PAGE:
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Bitcoin is very complex and there is no one
simple way to explain all of it quickly. In this weekly series of blogs we will be
learning about Bitcoin in depth, starting from the most basic aspects of it.

What is Bitcoin?

Answering the seemingly simple question “what
is Bitcoin?” can be harder than it seems.
You will get many different answers
depending on whom you ask.
To start we should probably answer a simpler
question: What can I do with Bitcoin?
There are two main things you can do with Bitcoin: You can own it, as a digitally scarce
resource, and you can do censorship resistant payments across the world without
using third parties.

These are not the only things Bitcoin can
do, but they are the two most common use cases so far.

What problem does having a digitally scarce resource solve?

Having a digitally scarce resource can be
very useful sometimes. A scarce resource can be a useful store of value; a good
example of this is gold.
Gold has some very interesting properties:
it’s shiny, it’s very electrically conductive, it is very malleable, but it is
also very rare.

The last property is what allowed it to be a store of value for
thousands of years.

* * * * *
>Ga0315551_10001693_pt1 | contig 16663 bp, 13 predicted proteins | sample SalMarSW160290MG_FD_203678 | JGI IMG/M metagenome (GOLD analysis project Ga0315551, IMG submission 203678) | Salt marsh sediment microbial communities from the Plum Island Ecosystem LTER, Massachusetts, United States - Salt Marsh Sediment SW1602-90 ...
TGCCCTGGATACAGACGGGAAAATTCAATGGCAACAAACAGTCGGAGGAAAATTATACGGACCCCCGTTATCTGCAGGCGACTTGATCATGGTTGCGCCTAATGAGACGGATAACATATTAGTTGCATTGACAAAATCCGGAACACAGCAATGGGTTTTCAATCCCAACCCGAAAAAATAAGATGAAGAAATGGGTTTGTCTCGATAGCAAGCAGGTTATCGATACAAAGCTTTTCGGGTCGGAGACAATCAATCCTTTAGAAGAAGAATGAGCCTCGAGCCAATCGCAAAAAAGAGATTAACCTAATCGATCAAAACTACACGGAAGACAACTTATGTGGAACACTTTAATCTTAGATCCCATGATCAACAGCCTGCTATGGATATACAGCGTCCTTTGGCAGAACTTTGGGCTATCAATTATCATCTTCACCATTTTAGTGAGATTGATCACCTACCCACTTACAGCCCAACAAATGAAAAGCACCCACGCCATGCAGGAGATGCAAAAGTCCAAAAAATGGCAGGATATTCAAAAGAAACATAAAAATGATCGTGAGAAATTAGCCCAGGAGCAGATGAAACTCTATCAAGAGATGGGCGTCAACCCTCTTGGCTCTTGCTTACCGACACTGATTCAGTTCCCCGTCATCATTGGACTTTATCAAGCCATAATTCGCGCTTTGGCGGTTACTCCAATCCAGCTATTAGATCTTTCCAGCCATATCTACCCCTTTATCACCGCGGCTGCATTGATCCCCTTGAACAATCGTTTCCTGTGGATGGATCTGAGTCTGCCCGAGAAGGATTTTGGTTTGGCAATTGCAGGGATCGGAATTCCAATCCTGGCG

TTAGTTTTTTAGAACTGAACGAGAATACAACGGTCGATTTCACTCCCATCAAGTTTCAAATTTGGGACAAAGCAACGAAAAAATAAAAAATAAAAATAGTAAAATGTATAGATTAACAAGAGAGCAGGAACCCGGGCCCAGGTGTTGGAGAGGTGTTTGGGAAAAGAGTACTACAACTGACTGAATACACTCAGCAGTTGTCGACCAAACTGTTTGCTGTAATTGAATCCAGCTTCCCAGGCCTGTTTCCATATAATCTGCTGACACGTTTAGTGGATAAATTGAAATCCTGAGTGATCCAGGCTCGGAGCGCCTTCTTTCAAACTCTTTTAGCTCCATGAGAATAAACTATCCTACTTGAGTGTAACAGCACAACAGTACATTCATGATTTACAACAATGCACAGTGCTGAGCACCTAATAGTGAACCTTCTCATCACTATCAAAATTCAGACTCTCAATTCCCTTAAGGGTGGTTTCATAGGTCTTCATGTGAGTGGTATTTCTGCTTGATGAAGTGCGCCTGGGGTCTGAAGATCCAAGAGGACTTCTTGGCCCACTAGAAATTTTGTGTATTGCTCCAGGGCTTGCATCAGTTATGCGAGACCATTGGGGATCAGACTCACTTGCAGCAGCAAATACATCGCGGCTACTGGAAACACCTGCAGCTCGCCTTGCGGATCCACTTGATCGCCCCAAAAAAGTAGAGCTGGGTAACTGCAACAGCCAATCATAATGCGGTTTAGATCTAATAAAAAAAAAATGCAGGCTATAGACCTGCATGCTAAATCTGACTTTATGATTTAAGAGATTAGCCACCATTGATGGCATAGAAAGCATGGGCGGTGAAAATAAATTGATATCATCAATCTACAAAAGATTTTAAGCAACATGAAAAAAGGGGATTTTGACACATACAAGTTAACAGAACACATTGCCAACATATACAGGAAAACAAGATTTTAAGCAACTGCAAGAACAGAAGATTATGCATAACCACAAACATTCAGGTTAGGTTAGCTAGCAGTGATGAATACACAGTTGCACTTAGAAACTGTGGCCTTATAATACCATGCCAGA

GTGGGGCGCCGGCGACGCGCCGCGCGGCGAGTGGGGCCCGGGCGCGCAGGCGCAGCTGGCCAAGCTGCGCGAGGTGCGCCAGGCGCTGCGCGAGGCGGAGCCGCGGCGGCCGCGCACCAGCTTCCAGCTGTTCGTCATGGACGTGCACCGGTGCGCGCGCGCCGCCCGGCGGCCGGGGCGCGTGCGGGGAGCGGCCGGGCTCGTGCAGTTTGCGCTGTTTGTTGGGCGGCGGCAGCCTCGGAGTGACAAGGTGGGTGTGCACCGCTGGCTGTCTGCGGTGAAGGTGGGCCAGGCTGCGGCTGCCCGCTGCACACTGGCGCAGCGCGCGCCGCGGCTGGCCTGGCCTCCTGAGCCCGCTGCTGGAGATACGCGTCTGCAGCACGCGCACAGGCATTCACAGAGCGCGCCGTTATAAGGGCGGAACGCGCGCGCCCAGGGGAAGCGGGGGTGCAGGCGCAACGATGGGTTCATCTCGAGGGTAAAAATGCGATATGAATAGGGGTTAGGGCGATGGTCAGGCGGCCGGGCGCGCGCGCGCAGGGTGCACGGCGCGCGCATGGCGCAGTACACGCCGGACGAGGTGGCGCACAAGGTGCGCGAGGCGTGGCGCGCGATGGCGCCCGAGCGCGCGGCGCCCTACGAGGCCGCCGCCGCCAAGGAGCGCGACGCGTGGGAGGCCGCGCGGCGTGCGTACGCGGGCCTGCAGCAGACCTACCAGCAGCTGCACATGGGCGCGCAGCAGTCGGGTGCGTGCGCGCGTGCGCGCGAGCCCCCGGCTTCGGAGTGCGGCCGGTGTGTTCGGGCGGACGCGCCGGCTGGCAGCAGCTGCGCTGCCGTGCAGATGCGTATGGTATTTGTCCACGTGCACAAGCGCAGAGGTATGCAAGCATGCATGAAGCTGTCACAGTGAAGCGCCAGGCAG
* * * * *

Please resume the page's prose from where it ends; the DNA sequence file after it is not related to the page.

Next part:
Similarly the scarcity of Bitcoin allows it
to be a store of value in the digital world. Being a store of value in the
digital world gives it a couple advantages over gold.
Since it is digital, it is nothing other
than information (zeros and ones on a computer), this allows anyone to store
information anywhere and even to encrypt it in a way that they are the only person
that can access the information.

This property allows anyone to own a store
of value and conceal it; it allows citizens to hold a store of value that does
not inflate as their local currency goes through hyperinflation, even in the
scenario where a government tries to seize all assets from its citizens.

What problem does having a censorship resistant payment network solve?

It was not too long ago that everyone used
censorship resistant payments all the time; these censorship resistant payments
were done with cash. Now in the digital age cash is slowly
getting less and less used, and credit card companies and banks process most
payments.

This can be a problem because these big
companies are allowed to choose who they think should be allowed to send or
receive payments, and they can censor payments to people or companies they do
not like, or that they disagree with.
Bitcoin not only allows you to make
payments to whoever you want without risk of being censored, it also allows you
to make these payments to any place in the world.

This was a brief explanation of Bitcoin’s use cases; Next week we will explain how Bitcoin achieves these use cases.

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